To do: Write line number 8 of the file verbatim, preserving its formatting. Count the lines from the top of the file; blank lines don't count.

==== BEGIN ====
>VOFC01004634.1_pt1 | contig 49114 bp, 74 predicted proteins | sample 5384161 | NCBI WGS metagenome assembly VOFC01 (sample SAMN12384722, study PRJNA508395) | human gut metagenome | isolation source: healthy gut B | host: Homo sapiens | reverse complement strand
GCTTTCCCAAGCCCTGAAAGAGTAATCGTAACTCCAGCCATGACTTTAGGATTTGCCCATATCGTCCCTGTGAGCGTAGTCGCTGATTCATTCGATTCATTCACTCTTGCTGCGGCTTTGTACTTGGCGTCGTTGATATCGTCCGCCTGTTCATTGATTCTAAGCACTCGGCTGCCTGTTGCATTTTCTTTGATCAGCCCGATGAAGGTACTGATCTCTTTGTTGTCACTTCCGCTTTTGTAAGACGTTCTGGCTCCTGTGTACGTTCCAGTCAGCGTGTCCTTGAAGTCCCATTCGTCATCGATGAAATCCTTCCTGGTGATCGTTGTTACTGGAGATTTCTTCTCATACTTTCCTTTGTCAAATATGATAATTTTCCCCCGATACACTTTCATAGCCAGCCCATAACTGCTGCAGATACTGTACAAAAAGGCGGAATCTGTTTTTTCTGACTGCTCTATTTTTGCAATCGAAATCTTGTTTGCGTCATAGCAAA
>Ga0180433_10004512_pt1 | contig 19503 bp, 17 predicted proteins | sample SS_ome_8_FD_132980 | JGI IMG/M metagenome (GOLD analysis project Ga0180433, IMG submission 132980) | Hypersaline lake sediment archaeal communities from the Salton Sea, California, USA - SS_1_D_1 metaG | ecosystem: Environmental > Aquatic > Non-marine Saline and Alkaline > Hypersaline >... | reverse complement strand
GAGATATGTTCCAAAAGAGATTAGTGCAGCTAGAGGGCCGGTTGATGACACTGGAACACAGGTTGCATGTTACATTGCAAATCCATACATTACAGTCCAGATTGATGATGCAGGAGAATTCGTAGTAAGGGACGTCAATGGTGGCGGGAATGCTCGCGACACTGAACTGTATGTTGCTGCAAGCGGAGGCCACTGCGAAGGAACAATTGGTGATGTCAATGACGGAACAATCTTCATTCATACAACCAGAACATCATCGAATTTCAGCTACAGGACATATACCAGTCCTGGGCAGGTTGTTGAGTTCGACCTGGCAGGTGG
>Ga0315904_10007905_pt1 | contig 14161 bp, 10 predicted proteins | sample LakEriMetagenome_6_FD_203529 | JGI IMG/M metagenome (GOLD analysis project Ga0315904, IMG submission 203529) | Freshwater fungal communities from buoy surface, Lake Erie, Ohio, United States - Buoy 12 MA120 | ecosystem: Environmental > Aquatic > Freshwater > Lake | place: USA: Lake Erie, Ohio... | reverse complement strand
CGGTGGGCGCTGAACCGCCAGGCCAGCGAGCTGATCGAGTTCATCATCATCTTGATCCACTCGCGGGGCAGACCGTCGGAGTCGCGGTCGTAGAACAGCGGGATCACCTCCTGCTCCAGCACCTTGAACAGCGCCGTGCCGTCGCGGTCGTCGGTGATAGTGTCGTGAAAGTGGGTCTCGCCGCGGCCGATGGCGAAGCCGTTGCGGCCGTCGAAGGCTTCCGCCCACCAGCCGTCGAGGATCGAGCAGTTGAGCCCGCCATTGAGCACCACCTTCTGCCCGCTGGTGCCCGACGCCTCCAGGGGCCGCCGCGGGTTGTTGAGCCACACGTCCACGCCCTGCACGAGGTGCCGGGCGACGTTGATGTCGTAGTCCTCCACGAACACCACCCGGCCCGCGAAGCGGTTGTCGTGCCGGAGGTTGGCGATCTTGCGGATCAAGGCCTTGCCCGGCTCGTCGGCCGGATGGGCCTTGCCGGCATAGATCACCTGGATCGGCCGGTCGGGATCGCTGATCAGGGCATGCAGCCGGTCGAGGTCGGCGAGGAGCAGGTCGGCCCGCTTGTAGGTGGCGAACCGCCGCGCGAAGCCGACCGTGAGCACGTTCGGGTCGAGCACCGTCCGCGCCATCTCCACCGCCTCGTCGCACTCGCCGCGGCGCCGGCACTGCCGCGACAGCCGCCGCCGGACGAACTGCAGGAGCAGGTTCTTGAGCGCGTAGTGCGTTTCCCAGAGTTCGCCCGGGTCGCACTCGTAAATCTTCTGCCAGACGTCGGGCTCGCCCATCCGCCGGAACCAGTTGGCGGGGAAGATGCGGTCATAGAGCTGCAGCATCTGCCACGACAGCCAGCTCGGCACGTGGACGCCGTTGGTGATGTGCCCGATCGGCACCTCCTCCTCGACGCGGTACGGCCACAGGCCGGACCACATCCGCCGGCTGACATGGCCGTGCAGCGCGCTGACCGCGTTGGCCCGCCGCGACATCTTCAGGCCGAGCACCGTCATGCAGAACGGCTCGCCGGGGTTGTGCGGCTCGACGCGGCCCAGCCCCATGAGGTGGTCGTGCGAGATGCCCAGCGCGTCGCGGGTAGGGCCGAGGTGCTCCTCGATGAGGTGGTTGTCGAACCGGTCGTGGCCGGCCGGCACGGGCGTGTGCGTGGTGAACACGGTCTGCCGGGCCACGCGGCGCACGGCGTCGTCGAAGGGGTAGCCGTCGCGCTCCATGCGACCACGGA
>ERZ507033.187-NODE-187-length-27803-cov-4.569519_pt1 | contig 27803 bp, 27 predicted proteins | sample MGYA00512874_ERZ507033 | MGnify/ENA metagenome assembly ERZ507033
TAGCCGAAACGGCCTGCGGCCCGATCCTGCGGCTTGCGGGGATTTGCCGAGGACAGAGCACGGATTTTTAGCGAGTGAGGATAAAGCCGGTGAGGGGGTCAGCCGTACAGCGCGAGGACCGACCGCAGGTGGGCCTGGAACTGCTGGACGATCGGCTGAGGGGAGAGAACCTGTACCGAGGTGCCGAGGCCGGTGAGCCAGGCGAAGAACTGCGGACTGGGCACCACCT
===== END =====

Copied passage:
TAGCCGAAACGGCCTGCGGCCCGATCCTGCGGCTTGCGGGGATTTGCCGAGGACAGAGCACGGATTTTTAGCGAGTGAGGATAAAGCCGGTGAGGGGGTCAGCCGTACAGCGCGAGGACCGACCGCAGGTGGGCCTGGAACTGCTGGACGATCGGCTGAGGGGAGAGAACCTGTACCGAGGTGCCGAGGCCGGTGAGCCAGGCGAAGAACTGCGGACTGGGCACCACCT